Thursday, January 21, 2010

Here We Go Magic's recipe: layer sounds, add heat, and let cool

By Meredith Deliso

Lately, Luke Temple has been on a cooking kick.

“I just saw ‘Julie and Julia,’ and it’s gotten me kind of obsessed with the idea of cooking,” says the musician. “I’ll actually wake up, have ingredients lying around in my head, and realize they want to be together. And I have to figure out a way to make that happen. It’s nice to put random elements together and see what happens.”

If you didn’t know any better, you’d think the musician was talking not about food but, well, music. But, for him, the two processes are very similar. Over the past year, Temple and his band, Here We Go Magic, have been gaining momentum for their ambient sound, an experiment for the singer-songwriter that found him working in layers and arranging his ingredients in a nontraditional song structure. Magic was born out of his bedroom with the help of his analog synths and cassette 4-track in a process Temple has described as a “call and response.”

“I kept building on these really linear forms...and was less involved in specific arrangements and more considering the whole sound,” he says.

Last year around this time, the band played Southpaw in Park Slope upon the release of their self-titled debut. This January 29, the band – comprised of Temple (guitar and vocals), Michael Bloch (guitar, vocals), Kristina Lieberson (keyboard), Peter Hale (drums), and Jennifer Turner (bass), headline Music Hall of Williamsburg in advance of the release of their sophomore album, out on Secretly Canadian this spring.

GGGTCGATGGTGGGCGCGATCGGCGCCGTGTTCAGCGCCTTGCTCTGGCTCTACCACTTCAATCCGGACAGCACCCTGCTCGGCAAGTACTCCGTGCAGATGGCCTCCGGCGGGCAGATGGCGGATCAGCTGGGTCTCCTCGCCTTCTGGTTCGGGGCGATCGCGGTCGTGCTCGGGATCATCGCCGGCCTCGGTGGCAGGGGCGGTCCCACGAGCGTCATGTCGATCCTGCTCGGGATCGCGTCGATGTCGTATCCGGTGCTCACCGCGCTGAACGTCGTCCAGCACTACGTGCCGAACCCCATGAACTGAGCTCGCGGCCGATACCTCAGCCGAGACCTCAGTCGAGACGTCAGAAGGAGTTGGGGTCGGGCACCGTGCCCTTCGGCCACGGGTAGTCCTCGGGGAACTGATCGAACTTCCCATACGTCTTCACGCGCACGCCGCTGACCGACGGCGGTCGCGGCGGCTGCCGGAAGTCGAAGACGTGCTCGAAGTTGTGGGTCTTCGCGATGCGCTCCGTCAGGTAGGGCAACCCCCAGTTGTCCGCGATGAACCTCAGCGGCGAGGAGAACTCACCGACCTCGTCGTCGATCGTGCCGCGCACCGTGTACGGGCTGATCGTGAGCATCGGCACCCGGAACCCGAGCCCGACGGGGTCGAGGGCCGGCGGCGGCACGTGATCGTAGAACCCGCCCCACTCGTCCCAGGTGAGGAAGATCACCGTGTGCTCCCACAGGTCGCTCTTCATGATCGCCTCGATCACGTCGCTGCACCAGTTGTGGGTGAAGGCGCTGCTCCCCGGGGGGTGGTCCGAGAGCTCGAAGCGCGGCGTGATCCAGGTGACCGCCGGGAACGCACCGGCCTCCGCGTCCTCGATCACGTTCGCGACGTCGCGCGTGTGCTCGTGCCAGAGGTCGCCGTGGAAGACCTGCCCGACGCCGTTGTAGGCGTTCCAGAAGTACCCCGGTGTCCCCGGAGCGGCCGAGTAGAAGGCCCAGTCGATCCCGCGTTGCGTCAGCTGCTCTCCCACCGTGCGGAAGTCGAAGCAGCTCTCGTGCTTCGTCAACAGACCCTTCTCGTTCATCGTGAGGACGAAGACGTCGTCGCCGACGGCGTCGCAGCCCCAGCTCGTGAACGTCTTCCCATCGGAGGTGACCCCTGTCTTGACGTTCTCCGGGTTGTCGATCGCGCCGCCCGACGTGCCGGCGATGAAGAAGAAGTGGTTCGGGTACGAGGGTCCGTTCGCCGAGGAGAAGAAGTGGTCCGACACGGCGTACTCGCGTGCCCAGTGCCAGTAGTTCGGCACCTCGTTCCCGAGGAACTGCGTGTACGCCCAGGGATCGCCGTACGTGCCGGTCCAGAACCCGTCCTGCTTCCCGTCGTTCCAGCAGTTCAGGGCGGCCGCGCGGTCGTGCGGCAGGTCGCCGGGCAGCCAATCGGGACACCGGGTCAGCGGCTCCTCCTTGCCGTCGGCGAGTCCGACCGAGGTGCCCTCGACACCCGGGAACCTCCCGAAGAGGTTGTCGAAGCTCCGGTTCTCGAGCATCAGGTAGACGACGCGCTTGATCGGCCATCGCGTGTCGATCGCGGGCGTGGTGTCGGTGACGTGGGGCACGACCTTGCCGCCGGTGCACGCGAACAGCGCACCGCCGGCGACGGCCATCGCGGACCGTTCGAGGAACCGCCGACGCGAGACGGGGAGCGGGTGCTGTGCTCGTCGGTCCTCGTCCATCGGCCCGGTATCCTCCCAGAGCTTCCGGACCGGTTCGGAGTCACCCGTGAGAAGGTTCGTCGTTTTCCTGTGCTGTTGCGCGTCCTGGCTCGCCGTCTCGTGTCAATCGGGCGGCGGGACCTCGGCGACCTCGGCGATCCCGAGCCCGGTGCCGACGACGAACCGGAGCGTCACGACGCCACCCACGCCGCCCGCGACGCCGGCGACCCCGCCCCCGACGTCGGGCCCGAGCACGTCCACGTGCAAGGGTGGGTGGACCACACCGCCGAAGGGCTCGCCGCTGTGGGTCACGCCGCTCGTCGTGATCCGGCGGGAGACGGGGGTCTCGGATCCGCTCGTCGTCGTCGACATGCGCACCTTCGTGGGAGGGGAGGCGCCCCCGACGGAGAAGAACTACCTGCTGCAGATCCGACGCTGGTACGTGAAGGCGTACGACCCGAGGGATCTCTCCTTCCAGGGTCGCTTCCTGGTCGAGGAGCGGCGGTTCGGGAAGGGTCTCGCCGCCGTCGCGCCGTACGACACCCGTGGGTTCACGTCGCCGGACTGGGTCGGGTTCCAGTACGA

The album finds the band still dealing in repetition, but “with more of an expanse of sound. It’s jam-packed with information,” says Temple, who, when not on the road with the likes of Grizzly Bear and The Walkman, currently lives in Williamsburg. “It’s more song-oriented...but it still has that ambient quality to it. It’s not going to disappoint, I don’t think.”

Despite his confidence, Temple is not immune to the pressure that often accompanies the release of a sophomore album.

“Here We Go Magic started as a way to do more experimental stuff. There was less pressure,” says Temple. “Now ears are waiting to hear it, so that’s exciting. That’s something I’ve never experienced before, actual anticipation for what I’m doing.”

While Magic afforded an escape from his pervious work, Temple might have to leave his messing around in the metaphorical kitchen to his solo work, as Magic currently takes up most of his, and critics’, attention. Though he hasn’t abandoned his personal brand altogether; later this year he looks to put out a record of Luke Temple music on Western Vinyl.

And, while he’s still in Brooklyn and not on the road, he’ll also keep at it in the kitchen. Given his predilection for layers, it doesn’t come as too much of a surprise what Temple is most interested in tackling next.

“Custard desserts,” says the musician, “like, folding egg whites into cream. That’s a really great thing.”

Here We Go Magic play Music Hall of Williamsburg (66 North 6th St.) 9 p.m. With Midnight Masses and Glass Ghost. Tickets are $12 in advance or $14 day of show. For more information, call 718-486-5400.


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